Today is November 22, 2017 -

Shemot 5767

Parshat Sh\’mot
(Isaiah 27:6-28:13; 29:22-23)
January 13, 2007

Isaiah\’s opening prophecy (27:6-12) promises God\’s beleaguered people that the punishment meted out to Israel for its sins will be measured in comparison to the punishment of their enemies. At the end of this prophecy, Isaiah describes the punishment that will come upon the city/nation that sins against God: \”Thus fortified cities lie desolate, homesteads deserted, forsaken like a wilderness; there calves graze, there they lie down and consume its boughs, when its crown is withered, they break; women come and make fires with them, for they are people without understanding; that is why their Maker will show no mercy, their Creator will deny them grace.\” (verses 10-11)

Who are the sinners referred to in these verses? According to Rashi, these verses describe God\’s punishment for Israel\’s enemy, Esau (Rome). Rabbi David Kimche (12th century Provance), on the other hand, claims that these verses depict Israel\’s punishment for abandoning God. In particular, he asserts that Israel is the \”people without understanding\”: \”Israel is not a people with understanding, for if they had understanding, they would understand for themselves and discern that all the bad things that happen to them are caused by their abandoning God.\” Kimche\’s message, like Isaiah\’s before him, was intended for internal consumption. He hoped that his people would recognize the error of its ways and repent.

Kimche probably based himself on this rather bold interpretation of the end of the second verse: \”All those who have no understanding, it is forbidden to show them mercy, as it says: \’for they are a people without understanding; that is why their Maker will show them no mercy.\’ (Berachot 33a)

Rav Avraham Yitchak Kook (20th century Israel) offers an interesting analysis of this Talmudic passage: \”one who does not have the discernment to appreciate the significance of mercy might think that the application of mercy implies that one can totally disregard the application of justice and, as a result, the application of mercy has the potential to lead to chaos, for justice is a pillar upon which the existence of the world exists. But one who has discernment or understanding, even if you treat him or her with mercy, knows that justice must still be the principle rule of life, and that one must still strive to live justly, not depending on mercy. This is what we note from in this Rabbinic saying: \’Don\’t believe in evil\’, namely, if the evil inclination should say to you: Sin and God will forgive you, don\’t believe it, for the existence of the world depends on each of us striving to lead just lives. The discerning person is always aware how much mercy can be allotted, but will never depend on it because he or she recognizes the meaning of true completeness.\” (adapted from Ein Ayah Berachot Vol. 1 p. 157 sec. 94)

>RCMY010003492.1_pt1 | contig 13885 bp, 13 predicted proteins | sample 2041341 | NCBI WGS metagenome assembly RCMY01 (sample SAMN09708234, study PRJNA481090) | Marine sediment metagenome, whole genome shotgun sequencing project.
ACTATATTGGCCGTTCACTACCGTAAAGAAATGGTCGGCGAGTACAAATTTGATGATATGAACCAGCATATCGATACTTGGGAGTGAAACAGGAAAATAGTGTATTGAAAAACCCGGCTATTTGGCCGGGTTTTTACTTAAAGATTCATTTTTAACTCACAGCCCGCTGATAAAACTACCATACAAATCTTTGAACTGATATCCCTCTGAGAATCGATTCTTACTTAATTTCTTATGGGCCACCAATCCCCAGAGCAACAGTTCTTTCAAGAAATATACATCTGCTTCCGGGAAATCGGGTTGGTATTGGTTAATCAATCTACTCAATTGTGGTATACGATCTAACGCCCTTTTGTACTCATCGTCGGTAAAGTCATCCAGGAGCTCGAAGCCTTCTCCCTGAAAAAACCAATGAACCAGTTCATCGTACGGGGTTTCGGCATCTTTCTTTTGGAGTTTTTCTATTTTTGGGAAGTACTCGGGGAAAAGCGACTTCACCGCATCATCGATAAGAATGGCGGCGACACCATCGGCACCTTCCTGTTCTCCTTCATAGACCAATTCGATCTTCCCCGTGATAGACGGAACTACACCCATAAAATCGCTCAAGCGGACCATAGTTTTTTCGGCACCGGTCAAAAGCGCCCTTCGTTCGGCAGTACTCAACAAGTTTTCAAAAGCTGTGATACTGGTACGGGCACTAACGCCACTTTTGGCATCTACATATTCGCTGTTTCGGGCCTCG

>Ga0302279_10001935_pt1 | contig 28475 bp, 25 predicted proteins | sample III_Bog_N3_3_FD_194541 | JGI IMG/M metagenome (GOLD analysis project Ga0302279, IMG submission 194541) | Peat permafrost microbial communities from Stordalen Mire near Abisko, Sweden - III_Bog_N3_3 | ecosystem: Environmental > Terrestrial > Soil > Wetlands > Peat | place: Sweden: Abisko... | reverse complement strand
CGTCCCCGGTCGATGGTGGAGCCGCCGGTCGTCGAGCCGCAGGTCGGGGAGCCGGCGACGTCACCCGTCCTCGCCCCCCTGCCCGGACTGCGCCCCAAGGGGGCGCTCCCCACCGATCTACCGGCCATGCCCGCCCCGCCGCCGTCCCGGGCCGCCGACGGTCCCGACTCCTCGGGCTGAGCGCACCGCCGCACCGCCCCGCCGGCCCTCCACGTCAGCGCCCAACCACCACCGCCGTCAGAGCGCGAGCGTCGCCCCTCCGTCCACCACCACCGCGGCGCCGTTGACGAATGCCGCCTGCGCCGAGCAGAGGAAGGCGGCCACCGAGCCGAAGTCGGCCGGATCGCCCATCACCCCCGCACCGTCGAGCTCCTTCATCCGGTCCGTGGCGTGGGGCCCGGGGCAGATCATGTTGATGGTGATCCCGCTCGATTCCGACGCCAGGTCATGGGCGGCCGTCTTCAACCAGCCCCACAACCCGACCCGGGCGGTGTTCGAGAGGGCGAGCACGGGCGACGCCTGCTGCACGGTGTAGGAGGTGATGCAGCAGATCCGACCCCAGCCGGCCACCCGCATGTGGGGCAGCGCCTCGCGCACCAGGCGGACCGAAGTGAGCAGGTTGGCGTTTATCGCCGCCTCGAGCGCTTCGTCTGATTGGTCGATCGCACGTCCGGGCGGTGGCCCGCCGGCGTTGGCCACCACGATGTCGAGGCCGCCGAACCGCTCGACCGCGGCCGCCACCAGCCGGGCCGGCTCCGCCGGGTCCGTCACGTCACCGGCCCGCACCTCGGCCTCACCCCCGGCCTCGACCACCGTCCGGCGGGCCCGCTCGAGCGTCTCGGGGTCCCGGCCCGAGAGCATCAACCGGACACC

About This Commentary

This study piece is offered as a service of the United Synagogue Conservative Yeshiva. It is prepared by Rabbi Mordechai (Mitchell) Silverstein, senior lecturer in  Talmud and Midrash at the Conservative Yeshiva.  He is a graduate of the Jewish Theological Seminary of America.

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